Bad Mets baseball is better than no Mets baseball, and the 2010 season comes to an end today. Let’s enjoy what we have while we can while looking forward to new memories in the coming season. 2011 begins tonight, but today, let’s enjoy watching David Wright, Jose Reyes, Josh Thole, Ike Davis, Mike Pelfrey, and all the others write the final chapter of the 2010 Mets. Hopefully, they’ll send us off on a positive note.

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Catching Up

Posted by JD on May 12, 2010

Just got back from a business trip which prevented me from seeing a single pitch of the Mets/Nationals series. Here are some tidbits while I try to figure out whether that was a good thing or not:

  • Eric Byrnes signed with the Cyclones…except he didn’t. Damn. I was hoping it was true if only so seat-buddy Steve would stop arguing that the Mets should sign him for their bench. I understand you want to get rid of GMJ: I do too. But Byrnes (12 OPS+) is actually playing worse than Little Sarge (20 OPS+) with little hope of improving. The Mets should bring up Jason Pridie and stay the heck away from Byrnes.
  • Speaking of former major leaguers with dim futures, looks like it might be time to stick a fork in Kiko Calero. From the Short Hops section of this week’s ESPN New York Farm Report (scroll down) comes news that Calero “allowed 13 runs in 1 2/3 innings in a pair of relief appearances last week”. I thought Calero was a great signing in Spring Training and had (foolish) hopes that he might force the Mets into demoting Jenrry Mejia once he regained his form. Now I’m pinning my hopes on Manny Acosta. Hopefully, Acosta performs well enough that his lack of options forces the Mets to keep him after Ryota Igarashi returns, leading to a Mejia demotion. Yeah, that’ll happen.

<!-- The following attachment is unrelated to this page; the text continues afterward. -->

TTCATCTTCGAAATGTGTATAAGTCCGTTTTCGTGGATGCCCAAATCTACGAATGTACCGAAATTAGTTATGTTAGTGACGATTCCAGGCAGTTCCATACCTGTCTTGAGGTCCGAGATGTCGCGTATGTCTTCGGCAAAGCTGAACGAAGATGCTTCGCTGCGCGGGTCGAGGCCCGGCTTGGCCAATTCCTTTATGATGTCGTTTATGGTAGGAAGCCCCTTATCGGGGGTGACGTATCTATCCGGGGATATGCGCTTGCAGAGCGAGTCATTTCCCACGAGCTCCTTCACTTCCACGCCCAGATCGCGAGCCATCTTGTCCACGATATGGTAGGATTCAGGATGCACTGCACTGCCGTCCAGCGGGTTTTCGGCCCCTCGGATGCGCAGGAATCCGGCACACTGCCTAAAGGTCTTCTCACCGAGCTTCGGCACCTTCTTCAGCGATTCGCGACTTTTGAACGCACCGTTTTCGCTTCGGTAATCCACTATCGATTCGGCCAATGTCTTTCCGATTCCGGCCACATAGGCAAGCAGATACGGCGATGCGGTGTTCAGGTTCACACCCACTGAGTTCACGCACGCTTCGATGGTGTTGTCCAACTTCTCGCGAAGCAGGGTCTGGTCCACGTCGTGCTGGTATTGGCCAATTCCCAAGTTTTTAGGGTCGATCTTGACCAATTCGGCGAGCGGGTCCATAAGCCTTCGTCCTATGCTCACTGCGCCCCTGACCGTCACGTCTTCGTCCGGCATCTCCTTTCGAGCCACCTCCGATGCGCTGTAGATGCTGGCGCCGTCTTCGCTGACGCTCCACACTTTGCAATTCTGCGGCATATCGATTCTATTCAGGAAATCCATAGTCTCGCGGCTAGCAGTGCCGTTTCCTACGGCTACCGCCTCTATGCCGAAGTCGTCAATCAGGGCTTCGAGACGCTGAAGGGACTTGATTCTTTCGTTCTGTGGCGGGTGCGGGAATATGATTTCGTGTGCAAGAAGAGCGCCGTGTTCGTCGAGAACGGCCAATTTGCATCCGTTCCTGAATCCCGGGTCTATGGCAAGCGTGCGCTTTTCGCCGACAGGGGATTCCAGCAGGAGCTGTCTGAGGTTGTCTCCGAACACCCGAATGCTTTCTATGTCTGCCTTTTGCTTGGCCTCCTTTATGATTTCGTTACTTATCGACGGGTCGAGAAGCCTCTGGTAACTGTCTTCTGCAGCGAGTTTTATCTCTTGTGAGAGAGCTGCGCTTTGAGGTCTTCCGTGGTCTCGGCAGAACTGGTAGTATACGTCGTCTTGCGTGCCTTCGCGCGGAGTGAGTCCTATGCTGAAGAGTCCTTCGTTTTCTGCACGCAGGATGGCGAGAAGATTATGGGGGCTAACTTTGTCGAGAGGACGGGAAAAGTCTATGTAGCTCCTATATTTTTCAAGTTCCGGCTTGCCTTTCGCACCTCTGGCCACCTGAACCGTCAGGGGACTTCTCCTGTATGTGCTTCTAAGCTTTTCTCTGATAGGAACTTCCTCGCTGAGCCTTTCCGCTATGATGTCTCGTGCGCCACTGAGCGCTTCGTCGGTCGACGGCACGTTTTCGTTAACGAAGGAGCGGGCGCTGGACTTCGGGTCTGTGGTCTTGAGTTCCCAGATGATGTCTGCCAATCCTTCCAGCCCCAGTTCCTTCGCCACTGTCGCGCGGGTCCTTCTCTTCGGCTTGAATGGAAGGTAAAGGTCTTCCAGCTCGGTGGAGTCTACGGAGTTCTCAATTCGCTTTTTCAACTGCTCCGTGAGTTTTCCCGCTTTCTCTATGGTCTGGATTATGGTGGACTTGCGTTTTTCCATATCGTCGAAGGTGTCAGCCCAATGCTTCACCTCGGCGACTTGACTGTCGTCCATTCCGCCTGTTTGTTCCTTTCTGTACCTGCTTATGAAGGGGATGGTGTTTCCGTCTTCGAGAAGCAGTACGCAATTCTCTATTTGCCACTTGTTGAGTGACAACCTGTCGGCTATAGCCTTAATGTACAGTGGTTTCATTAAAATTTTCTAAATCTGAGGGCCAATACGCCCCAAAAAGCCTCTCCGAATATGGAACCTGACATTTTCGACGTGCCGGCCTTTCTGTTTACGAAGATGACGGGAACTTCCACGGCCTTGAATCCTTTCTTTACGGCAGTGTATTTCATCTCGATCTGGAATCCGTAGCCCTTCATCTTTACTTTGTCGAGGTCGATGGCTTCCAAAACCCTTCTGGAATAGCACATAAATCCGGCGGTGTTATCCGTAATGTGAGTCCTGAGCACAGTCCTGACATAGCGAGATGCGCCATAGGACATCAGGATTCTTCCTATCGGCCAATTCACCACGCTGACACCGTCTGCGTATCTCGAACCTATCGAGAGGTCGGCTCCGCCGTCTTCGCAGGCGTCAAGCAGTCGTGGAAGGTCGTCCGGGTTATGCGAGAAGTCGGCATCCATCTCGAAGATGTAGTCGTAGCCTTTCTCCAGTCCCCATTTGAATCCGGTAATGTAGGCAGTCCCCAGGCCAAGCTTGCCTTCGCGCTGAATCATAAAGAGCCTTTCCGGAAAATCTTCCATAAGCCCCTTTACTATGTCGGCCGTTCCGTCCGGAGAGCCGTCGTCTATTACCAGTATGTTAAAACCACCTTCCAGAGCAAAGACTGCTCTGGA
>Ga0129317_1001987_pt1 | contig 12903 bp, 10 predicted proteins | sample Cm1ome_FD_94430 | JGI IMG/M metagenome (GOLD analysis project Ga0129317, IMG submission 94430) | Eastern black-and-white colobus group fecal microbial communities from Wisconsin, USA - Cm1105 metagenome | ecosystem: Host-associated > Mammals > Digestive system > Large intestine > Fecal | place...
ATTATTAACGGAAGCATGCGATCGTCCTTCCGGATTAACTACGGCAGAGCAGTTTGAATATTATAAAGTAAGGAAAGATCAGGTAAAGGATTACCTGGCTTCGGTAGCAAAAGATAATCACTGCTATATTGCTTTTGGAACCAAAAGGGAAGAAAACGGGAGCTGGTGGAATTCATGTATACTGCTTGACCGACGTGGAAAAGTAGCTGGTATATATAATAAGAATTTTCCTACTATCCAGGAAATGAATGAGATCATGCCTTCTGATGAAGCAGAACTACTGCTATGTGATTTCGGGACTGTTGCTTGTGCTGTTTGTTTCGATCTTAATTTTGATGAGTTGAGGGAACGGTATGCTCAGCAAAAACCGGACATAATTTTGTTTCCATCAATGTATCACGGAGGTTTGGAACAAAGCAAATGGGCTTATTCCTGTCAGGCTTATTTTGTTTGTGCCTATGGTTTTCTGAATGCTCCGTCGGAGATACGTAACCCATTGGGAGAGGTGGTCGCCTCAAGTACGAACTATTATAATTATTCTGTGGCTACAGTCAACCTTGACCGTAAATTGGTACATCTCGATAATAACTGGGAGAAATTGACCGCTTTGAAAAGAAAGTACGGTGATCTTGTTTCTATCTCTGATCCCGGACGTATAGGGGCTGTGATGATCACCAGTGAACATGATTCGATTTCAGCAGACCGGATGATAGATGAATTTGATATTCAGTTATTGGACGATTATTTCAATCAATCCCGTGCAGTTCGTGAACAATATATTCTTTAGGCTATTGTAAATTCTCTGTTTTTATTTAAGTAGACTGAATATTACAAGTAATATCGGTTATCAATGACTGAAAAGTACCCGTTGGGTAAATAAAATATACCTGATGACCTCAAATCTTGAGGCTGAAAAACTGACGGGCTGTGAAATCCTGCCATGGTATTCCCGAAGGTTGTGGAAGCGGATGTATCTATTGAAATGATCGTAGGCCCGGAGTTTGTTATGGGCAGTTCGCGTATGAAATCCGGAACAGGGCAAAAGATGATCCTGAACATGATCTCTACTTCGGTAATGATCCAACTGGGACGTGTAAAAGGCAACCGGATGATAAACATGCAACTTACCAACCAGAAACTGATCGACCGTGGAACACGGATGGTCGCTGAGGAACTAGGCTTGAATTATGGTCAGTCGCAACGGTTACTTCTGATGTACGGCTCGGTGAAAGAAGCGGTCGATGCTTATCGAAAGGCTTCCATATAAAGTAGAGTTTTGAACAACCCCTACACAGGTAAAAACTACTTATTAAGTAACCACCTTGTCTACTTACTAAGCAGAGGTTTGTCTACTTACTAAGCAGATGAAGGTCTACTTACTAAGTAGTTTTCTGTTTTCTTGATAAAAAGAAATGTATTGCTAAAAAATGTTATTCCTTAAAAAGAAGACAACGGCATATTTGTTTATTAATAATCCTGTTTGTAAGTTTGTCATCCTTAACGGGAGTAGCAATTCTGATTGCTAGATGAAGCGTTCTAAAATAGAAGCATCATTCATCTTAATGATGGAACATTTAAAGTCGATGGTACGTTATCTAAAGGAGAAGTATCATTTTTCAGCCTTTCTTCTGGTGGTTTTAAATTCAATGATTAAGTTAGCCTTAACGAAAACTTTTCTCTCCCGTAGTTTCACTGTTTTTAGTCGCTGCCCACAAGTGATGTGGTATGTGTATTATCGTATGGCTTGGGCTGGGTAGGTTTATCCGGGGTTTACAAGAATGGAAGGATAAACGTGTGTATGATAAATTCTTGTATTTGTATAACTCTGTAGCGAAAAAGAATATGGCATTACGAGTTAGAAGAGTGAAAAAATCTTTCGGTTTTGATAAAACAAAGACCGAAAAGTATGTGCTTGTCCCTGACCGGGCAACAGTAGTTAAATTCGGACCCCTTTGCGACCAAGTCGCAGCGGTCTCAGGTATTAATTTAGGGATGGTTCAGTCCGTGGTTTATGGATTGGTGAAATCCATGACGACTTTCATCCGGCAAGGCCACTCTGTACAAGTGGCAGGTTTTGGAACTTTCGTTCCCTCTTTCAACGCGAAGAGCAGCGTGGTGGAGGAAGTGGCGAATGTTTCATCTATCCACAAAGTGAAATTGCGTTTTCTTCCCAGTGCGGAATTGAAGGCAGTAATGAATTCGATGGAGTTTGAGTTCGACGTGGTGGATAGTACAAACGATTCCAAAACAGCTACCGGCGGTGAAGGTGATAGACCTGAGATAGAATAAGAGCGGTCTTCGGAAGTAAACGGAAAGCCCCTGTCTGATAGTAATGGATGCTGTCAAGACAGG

• Chris Carter is now on the Mets and Frank Catalanotto is not. I like Catalanotto (and even advocated signing him), but it just wasn’t working out. Even if we’re only talking about the 25th spot on the roster, it’s past time to see what can Carter can do. Ted Berg sums it up his pinch-hitting debut nicely here and provides some kick-ass video (“The Animal roars into second” indeed).
  • Ike Davis continues to fearlessly dive over dugout railings to snag foul balls and he’s not too shabby with the bat, either. Not much more to ad to that statement. Did I include this bullet just so I could link to those plays? You decide.
  • The Nationals are in second place and off to their best start since moving to Washington in 2005. At 18-15, they’re percentage points better than their 18-16 record that season, which they finished at 81-81. Ryan Zimmerman is healthy, Adam Dunn is rounding into shape (he’s just about doubled his slugging percentage in the past two-ish weeks and currently sports a 143 OPS+), Drew Storen is right around the corner and Stephen Strasburg isn’t be far behind (as I write this, he just wrapped up six no-hit innings in AAA Syracuse). It looks like the Natinals might be hanging around for awhile.
  • Apparently the Phillies are stealing signs. I feel as though I’d be remiss in not mentioning it, but it just doesn’t matter that much to me. Stealing signs has been part of the game for a very, very long time. Is it cheating? Yes, especially when it includes non-playing personnel (according to ESPN.com, this particular scenario featured “bullpen coach Mick Billmeyer…peering through binoculars from the bullpen bench at Coors Field”). But it’s nothing to get worked up over, especially now that it’s been publicized. The Mets should change up their signs, keep an extra eye on the bullpen when they play the Phillies, and take it from there.
  • On a related note, Charlie Manuel tried to deflect the controversy by implicating the Mets. According to Manuel, the Mets must be subjected to the same scrutiny because their home record is so much better than their road record. Yeah, that’s the ticket: they were stealing signs! Forget the Cubs’ pitching woes, the Braves’ brain-freezes, the Dodgers’ general incompetence, and the Giants’ total inability to handle a windy Citi Field: the Mets were stealing signs! I’d be offended if I didn’t love rivalries: anything that adds a level of complexity to an already compelling story line is alright by me. Keep talking, Chuck!
  • Last, but not least, the Mets head down to Ft. Lauderdale to face the Florida Marlins. Here’s a series preview from ESPN New York to get you ready. I must admit that I had my doubts when Adam Rubin moved from the Daily News to ESPN New York, but his coverage has only improved since the switch. The series previews are still excellent, and his Minors Reports are, in my mind, the best single reference point for Mets minor league news. Others may cover the individual minor league teams in more detail, but Rubin summarizes it all better than anyone (and now we get daily updates, too).

And on that note, I bid you adieu.